Small businesses make Fraser Street soar

Originally published in the Vancouver Courier.

It has been more than 12 years since my family and I put down roots just off Fraser Street in the Mountain View neighbourhood, which took its name from the nearby cemetery. During this time we have watched the area become more desirable, and local property values grow precipitously.

In 2014, the assessed price of detached homes in our area rose faster than in almost any community in Metro Vancouver — an astounding 20 per cent.

A debate continues to rage on what is pushing the region’s real estate prices into the stratosphere, but what in particular is driving buyers’ interest in Fraser Street? It cannot be home prices alone.

There are surely prettier streets than ours in other neighbourhoods. The houses here are a hodgepodge of designs from the past 100 years of Vancouver home styles. Local park space, though terrifically popular, is in limited supply. Public amenities such as pools or community centres are not within walking distance.

While I like to think we are a friendly community, we are probably indistinguishable from other areas of the city in this regard. Yes, we hold a few block parties — particularly this time of year — but those gatherings are not what give Mountain View its mojo.

Urban planners like to deconstruct what makes a great neighbourhood, and they get much of it right. Bus routes on Fraser Street and East King Edward Avenue provide respectable public transportation, for example. And our boulevard trees provide some comforting green canopy.

However, some of those characteristics planners like — such as pleasing features in the area’s architecture — simply do not exist here. With the exception of the cemetery, you will have to go to a website ( to locate any vestiges of Fraser Street’s beginnings.

Real estate here is in high demand mostly because of the area’s compelling, walkable shopping and services. What we used to look for in other parts of the city — such as a grocery store or a café — is now practically at our doorstep.

Since it opened in 2011, Dean’s No Frills grocery store at the corner of East 29th Avenue has been transformative for this community. Household staples that used to require a trip by car are steps away for residents in hundreds of nearby homes and apartment dwellers in the condo development beside it.

IMG_2226Setting up a storefront in a retail district that has seen better days is a big leap of faith. Thankfully homegrown caffeine slingers JJ Bean Coffee Roasters saw fit to open a store at East 27th Avenue in 2013.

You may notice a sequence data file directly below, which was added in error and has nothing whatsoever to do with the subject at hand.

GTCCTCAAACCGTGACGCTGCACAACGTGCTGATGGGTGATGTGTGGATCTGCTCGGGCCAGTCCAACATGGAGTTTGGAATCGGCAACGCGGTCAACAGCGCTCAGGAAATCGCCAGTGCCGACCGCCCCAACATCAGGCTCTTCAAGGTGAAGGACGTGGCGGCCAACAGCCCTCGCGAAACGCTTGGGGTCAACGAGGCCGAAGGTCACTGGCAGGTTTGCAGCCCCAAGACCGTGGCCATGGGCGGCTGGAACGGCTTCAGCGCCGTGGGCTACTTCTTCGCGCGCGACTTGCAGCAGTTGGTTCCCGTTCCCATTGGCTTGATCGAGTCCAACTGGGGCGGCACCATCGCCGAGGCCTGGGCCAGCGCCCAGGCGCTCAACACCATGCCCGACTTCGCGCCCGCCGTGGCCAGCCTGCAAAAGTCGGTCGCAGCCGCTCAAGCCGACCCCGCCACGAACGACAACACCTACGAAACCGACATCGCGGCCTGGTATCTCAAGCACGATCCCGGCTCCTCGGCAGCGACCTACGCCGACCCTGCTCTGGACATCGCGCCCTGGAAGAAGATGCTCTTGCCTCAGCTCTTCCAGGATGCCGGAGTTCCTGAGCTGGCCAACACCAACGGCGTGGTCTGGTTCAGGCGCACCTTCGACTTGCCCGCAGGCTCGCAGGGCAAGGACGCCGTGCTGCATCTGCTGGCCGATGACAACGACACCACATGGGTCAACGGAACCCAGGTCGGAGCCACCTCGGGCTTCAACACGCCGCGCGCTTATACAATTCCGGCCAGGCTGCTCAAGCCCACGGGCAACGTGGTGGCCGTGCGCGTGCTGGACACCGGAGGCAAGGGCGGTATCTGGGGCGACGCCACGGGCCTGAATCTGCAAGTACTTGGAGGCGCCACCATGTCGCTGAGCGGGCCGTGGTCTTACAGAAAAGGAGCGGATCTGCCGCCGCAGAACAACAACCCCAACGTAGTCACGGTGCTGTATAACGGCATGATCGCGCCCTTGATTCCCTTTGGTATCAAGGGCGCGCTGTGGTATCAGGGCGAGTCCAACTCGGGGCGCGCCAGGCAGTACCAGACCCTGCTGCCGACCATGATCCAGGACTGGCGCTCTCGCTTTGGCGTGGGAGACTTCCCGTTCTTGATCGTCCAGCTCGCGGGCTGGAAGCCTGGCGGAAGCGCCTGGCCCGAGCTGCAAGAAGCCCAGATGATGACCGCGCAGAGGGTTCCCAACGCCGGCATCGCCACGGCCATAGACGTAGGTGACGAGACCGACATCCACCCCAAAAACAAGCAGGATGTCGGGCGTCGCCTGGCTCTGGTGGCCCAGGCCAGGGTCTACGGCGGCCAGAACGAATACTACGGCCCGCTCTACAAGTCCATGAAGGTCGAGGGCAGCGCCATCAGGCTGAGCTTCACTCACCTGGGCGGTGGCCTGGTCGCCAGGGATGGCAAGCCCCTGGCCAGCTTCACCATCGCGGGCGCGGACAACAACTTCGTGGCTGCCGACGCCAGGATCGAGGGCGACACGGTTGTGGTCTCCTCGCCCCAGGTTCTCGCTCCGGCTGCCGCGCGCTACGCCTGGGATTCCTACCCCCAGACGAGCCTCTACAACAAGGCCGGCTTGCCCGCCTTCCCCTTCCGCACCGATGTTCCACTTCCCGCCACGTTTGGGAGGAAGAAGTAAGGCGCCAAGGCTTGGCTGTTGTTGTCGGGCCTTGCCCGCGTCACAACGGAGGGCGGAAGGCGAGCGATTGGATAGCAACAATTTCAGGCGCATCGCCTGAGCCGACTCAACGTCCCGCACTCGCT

In mere weeks Prado — a personal coffee shop favourite — will open its third Vancouver store below a newly completed rental building at East 26th.

Fraser Street will always be compared with Main Street to the west, with its 20-plus contiguous blocks of retail shops, hip restaurants and speakeasies. It may never resemble Main, but Fraser Street has attracted some popular places for dining and desserts — such as Graze Restaurant, Pizza Carano, Grand View Szechuan, Matchstick Coffee Roasters and the brand new Masayoshi Sushi Bar.

If you want a table at French bistro Les Faux Bourgeois, then get ready to queue up. The same goes for breakfast at Jethro’s Fine Grub, or for a scoop of the salted caramel flavour at Earnest Ice Cream on a sunny afternoon.

For fine baked goods you can visit Sweet Salt, Merienda Bakery, European Breads or the elegant Bâtard Boulangerie.

Another popular gathering spot is Le Marche St. George, where the proprietor and an enterprising winemaker next door have planted wine grapes on the boulevards outside the shop.

The area’s retail evolution also includes many new health and wellness options, including East Side Fitness, Vancouver Mind-Body Centre, The Yoga Studio and Urban Healing massage therapy.

Every one of these small businesses, much to our delight, has hung their shingle since we arrived here in 2003, and more are sure to arrive over time.

I can even foresee a time when I can order a pint of craft beer or a glass of B.C.’s best wine just down the street. Hey, if they can put a man on the moon…

Vancouver is proudly a city of neighbourhoods. Ours is immeasurably improved by the storefronts that are just steps away.